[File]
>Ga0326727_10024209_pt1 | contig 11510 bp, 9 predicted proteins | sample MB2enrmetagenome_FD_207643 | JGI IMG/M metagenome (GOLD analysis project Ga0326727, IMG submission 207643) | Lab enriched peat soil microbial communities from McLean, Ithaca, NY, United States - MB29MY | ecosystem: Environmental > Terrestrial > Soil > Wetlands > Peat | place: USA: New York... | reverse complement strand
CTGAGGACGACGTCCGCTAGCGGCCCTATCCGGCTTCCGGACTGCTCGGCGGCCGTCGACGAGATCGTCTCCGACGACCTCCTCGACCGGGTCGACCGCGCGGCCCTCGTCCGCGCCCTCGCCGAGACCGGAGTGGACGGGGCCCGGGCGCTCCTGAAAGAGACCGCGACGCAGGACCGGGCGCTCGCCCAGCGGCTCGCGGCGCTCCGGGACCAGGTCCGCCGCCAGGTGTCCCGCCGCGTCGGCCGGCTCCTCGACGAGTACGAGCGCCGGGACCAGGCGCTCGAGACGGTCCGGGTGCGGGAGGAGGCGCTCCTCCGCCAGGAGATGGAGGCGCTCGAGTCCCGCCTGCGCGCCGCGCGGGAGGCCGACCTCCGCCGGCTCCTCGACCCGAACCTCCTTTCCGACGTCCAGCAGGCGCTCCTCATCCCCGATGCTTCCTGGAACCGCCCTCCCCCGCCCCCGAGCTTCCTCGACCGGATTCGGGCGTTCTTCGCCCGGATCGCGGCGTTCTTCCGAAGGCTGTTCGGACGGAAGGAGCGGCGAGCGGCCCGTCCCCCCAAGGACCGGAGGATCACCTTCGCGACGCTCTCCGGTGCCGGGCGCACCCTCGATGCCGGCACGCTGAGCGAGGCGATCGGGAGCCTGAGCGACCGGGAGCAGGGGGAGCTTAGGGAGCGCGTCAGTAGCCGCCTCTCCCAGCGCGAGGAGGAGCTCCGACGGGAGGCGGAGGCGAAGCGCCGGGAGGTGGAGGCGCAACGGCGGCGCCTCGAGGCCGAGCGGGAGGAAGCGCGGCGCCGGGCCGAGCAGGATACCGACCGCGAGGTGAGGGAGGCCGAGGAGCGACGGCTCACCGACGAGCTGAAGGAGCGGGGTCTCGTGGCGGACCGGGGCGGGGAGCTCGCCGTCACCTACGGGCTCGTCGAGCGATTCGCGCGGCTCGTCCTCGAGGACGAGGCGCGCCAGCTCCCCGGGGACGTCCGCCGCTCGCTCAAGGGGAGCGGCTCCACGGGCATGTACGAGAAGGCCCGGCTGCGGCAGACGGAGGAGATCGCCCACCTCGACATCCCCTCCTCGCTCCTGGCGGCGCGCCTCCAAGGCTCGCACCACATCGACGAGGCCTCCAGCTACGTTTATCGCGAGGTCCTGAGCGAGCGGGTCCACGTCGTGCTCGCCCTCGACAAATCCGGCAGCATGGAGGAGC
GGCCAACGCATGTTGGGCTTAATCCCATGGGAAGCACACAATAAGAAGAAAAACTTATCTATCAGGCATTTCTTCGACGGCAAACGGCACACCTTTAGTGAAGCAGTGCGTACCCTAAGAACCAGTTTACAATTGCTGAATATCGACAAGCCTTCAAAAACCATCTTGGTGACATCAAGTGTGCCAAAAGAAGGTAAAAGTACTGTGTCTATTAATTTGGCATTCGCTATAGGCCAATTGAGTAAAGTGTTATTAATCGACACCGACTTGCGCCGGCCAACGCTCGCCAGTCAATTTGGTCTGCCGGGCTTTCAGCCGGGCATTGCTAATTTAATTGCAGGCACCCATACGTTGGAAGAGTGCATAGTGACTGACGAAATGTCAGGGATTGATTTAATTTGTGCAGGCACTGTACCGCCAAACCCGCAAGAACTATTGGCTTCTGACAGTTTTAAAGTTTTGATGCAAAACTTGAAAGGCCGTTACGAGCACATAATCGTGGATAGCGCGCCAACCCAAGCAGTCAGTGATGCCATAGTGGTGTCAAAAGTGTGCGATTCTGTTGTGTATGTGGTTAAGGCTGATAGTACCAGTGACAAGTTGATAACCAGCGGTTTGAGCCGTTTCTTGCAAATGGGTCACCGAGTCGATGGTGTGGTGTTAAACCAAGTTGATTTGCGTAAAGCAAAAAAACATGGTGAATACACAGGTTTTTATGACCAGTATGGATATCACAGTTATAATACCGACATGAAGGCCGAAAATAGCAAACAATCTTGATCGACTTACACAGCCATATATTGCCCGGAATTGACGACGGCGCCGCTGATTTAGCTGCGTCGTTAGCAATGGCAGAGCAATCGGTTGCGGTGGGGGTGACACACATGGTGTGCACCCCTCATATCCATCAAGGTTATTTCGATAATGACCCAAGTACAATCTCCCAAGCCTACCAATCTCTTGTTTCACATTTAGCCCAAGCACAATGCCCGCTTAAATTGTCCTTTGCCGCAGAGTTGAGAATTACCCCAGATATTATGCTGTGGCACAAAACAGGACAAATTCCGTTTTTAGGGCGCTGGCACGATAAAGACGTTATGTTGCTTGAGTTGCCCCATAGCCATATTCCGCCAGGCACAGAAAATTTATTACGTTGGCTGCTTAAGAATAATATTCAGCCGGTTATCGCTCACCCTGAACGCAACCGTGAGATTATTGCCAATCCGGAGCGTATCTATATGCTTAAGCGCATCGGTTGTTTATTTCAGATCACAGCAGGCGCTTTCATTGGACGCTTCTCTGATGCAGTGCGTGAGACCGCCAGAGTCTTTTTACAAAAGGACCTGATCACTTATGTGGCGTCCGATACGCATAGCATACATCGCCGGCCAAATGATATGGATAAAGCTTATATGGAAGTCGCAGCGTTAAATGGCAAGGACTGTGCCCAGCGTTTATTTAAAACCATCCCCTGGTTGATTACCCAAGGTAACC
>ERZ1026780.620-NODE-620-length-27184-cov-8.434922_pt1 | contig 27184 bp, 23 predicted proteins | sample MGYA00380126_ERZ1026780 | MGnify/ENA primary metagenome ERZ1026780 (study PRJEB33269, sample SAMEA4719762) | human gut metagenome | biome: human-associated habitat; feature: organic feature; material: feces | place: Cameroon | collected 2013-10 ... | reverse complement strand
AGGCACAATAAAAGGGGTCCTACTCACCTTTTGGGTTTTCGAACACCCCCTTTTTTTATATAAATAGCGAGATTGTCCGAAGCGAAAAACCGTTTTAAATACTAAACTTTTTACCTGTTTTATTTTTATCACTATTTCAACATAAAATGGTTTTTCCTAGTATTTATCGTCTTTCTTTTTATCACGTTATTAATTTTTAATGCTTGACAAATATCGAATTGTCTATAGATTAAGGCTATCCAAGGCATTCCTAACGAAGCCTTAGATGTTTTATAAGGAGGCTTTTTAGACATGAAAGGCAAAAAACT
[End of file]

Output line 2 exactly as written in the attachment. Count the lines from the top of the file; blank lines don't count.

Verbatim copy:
CTGAGGACGACGTCCGCTAGCGGCCCTATCCGGCTTCCGGACTGCTCGGCGGCCGTCGACGAGATCGTCTCCGACGACCTCCTCGACCGGGTCGACCGCGCGGCCCTCGTCCGCGCCCTCGCCGAGACCGGAGTGGACGGGGCCCGGGCGCTCCTGAAAGAGACCGCGACGCAGGACCGGGCGCTCGCCCAGCGGCTCGCGGCGCTCCGGGACCAGGTCCGCCGCCAGGTGTCCCGCCGCGTCGGCCGGCTCCTCGACGAGTACGAGCGCCGGGACCAGGCGCTCGAGACGGTCCGGGTGCGGGAGGAGGCGCTCCTCCGCCAGGAGATGGAGGCGCTCGAGTCCCGCCTGCGCGCCGCGCGGGAGGCCGACCTCCGCCGGCTCCTCGACCCGAACCTCCTTTCCGACGTCCAGCAGGCGCTCCTCATCCCCGATGCTTCCTGGAACCGCCCTCCCCCGCCCCCGAGCTTCCTCGACCGGATTCGGGCGTTCTTCGCCCGGATCGCGGCGTTCTTCCGAAGGCTGTTCGGACGGAAGGAGCGGCGAGCGGCCCGTCCCCCCAAGGACCGGAGGATCACCTTCGCGACGCTCTCCGGTGCCGGGCGCACCCTCGATGCCGGCACGCTGAGCGAGGCGATCGGGAGCCTGAGCGACCGGGAGCAGGGGGAGCTTAGGGAGCGCGTCAGTAGCCGCCTCTCCCAGCGCGAGGAGGAGCTCCGACGGGAGGCGGAGGCGAAGCGCCGGGAGGTGGAGGCGCAACGGCGGCGCCTCGAGGCCGAGCGGGAGGAAGCGCGGCGCCGGGCCGAGCAGGATACCGACCGCGAGGTGAGGGAGGCCGAGGAGCGACGGCTCACCGACGAGCTGAAGGAGCGGGGTCTCGTGGCGGACCGGGGCGGGGAGCTCGCCGTCACCTACGGGCTCGTCGAGCGATTCGCGCGGCTCGTCCTCGAGGACGAGGCGCGCCAGCTCCCCGGGGACGTCCGCCGCTCGCTCAAGGGGAGCGGCTCCACGGGCATGTACGAGAAGGCCCGGCTGCGGCAGACGGAGGAGATCGCCCACCTCGACATCCCCTCCTCGCTCCTGGCGGCGCGCCTCCAAGGCTCGCACCACATCGACGAGGCCTCCAGCTACGTTTATCGCGAGGTCCTGAGCGAGCGGGTCCACGTCGTGCTCGCCCTCGACAAATCCGGCAGCATGGAGGAGC